Perhaps we have been conditioned to live in a world where technology billionaires are common place to think that this rentierism is acceptable, but I think that politicians and ordinarily people are entitled to question, is this fair? Is it right that donors will see money creamed off to provide profits for shareholders and holders of NASDAQ funds? 

Should we convert these platforms into social enterprises or cooperatives? 

It will still cost money to deliver the service, but the primary motivation should be how to raise as much money as possible for the lowest possible cost for the charities and individuals.

The idea would be to steward these platforms so that they continue to run effectively but not in a way that extracts value – where ownership is seen as a responsibility to the charity sector and donors, not a means to benefiting shareholders. 

This would encourage cross-subsidisation and driving down of costs for consumers. You could argue that every private business has to give consideration to consumers, but by definition they also have to find a way to keep a slice of the pie for themselves. Social enterprises, including co-operatives, are not primarily motivated by this and are a perfect vehicle for platforms such as giving sites. 

No one is denying that investors or founders should receive some reward, but it shouldn’t be indefinite or excessive. Has the time now come to call time on profiting?

This issue isn’t about whether JustGiving should charge, but rather, for whose benefit should charities and individuals be charged? 

Giving platforms could be a test case for the wider internet economy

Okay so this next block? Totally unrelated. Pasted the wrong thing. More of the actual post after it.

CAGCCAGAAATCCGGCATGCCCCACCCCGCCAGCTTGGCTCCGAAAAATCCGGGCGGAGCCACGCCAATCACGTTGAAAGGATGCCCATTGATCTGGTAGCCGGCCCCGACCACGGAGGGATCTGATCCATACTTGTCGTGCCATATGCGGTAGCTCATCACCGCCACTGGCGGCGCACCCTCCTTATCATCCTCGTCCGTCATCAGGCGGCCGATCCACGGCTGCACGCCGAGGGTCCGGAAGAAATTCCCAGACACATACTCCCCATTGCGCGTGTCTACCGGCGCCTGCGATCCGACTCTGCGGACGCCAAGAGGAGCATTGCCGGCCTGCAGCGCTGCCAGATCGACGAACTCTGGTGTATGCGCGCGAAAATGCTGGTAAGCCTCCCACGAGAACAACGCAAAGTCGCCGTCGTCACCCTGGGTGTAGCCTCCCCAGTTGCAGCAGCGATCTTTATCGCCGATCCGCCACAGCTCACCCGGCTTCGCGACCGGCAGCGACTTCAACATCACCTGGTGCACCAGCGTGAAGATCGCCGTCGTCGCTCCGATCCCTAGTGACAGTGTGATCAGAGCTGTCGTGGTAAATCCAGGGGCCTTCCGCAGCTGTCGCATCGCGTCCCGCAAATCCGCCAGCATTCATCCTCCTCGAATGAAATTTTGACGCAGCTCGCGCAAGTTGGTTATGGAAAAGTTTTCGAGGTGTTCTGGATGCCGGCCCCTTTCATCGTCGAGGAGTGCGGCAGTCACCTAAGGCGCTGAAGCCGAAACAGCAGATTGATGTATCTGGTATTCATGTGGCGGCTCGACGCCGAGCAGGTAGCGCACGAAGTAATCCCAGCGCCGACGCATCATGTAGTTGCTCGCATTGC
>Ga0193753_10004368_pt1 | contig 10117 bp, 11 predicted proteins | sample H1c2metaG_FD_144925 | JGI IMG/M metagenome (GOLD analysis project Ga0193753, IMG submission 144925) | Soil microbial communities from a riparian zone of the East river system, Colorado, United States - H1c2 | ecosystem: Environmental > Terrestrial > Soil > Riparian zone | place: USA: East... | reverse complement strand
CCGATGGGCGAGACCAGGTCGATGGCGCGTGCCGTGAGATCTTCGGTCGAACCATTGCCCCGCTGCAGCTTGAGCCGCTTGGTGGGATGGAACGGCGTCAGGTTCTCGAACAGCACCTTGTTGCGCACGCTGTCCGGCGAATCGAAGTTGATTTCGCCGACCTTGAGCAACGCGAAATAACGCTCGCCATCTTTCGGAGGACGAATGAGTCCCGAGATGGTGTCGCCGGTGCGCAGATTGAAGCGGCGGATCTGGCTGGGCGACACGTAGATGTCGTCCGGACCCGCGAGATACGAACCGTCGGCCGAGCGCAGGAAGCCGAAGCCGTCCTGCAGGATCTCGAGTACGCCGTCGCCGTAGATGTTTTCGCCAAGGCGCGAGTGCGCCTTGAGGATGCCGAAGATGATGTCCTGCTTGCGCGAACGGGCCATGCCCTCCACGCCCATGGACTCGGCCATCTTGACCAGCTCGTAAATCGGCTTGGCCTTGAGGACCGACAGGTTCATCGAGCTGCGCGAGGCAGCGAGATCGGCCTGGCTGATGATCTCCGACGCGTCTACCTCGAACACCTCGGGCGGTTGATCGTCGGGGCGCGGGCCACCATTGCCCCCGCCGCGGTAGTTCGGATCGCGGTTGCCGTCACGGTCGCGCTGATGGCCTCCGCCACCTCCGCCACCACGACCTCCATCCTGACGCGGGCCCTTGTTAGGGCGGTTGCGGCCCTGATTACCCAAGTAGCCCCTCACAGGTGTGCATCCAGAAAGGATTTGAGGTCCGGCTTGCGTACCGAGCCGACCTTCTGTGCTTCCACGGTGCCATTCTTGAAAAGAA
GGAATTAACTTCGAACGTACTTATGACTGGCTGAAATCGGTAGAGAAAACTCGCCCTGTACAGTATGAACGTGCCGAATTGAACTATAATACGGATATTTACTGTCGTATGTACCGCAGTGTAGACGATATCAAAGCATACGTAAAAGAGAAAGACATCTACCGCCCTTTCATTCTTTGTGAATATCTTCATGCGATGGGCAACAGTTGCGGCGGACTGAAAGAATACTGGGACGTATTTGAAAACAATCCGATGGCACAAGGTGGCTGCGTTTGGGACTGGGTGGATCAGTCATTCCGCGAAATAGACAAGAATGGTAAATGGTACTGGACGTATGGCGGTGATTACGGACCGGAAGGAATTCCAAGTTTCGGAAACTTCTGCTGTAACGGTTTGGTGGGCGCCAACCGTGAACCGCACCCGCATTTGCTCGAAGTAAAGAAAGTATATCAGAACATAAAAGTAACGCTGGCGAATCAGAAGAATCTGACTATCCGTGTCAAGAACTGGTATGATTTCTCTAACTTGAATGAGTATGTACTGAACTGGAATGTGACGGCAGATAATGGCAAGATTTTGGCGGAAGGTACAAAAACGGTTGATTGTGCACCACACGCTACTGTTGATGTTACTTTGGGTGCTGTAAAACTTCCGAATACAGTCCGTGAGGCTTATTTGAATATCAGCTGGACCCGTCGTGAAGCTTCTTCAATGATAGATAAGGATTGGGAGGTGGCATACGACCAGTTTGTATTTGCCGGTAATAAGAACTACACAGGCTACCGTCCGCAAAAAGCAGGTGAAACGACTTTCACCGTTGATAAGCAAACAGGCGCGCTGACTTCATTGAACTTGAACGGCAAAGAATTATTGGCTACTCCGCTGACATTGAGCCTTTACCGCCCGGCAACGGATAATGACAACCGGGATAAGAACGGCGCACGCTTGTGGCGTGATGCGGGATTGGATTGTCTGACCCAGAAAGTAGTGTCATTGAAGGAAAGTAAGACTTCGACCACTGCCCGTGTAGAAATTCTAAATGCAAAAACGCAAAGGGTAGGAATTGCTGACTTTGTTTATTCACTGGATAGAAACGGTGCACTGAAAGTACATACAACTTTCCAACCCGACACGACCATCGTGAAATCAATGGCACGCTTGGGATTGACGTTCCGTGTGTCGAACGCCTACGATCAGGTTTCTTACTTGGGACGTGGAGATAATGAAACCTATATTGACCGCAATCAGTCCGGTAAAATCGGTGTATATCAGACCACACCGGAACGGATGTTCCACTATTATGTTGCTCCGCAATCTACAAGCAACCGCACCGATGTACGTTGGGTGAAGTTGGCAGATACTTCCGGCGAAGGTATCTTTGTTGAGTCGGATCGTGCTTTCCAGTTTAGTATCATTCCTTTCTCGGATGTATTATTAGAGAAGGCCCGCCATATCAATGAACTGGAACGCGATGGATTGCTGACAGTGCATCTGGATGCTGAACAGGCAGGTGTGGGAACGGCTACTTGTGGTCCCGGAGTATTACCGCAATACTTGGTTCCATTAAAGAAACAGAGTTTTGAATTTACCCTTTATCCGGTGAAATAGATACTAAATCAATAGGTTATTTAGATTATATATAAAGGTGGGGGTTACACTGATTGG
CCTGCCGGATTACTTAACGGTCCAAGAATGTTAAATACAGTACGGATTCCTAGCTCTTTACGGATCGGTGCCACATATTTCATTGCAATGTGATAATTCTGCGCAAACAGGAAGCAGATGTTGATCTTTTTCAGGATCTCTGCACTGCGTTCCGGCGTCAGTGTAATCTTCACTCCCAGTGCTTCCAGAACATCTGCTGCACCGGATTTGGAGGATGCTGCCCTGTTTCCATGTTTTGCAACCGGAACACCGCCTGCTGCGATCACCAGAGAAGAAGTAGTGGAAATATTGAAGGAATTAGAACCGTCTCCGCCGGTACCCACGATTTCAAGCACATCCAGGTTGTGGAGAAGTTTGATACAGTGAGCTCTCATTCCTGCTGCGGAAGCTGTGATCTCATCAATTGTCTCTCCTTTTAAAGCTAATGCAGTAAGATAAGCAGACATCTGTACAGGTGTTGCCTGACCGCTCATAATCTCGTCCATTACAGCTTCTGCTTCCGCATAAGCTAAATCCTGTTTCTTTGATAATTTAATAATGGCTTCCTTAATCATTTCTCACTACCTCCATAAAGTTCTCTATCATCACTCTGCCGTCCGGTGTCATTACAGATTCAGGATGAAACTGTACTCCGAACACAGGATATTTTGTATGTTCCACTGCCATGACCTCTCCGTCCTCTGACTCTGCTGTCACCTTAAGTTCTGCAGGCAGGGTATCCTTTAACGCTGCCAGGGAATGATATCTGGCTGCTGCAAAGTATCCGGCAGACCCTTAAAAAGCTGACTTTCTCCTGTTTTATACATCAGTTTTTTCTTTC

Everyone is concerned about the Googles and Apples of the world, the vast profits being made and the concerns that once were legitimate rewards for successful innovations are now becoming rents extracted from quasi-monopoly positions.  

Giving platforms are perhaps a way for the government to dip a toe into new ownership models and test regulatory approaches. Perhaps once a platform achieves a certain level of market share, has generated a certain level of profit or has existed for a certain period of time the business structure should change from a for-profit model to a social enterprise or co-operative model where the users own and control the platform. Or perhaps when a pitch is made to take over a platform, the users should get adequate time to buy it out and set up a co-operative structure? Perhaps this should best tested every five years so that we regularly get a chance to transfer power from providers to consumers. 

No one wants to stifle innovation or prevent rewards for success, but that shouldn’t be an excuse for avoiding the issues presented by technological platforms and their success.

The social sector should be leading the way on these issues, not waiting to see what the rest of the economy does. I hope that the new minister, Robert Jenrick, continues to think about this issue and how technology can be harnessed primarily for the good of society, not focused on returns for shareholders. 

Andrew O’Brien is director of external affairs at Social Enterprise UK. He writes in a personal capacity.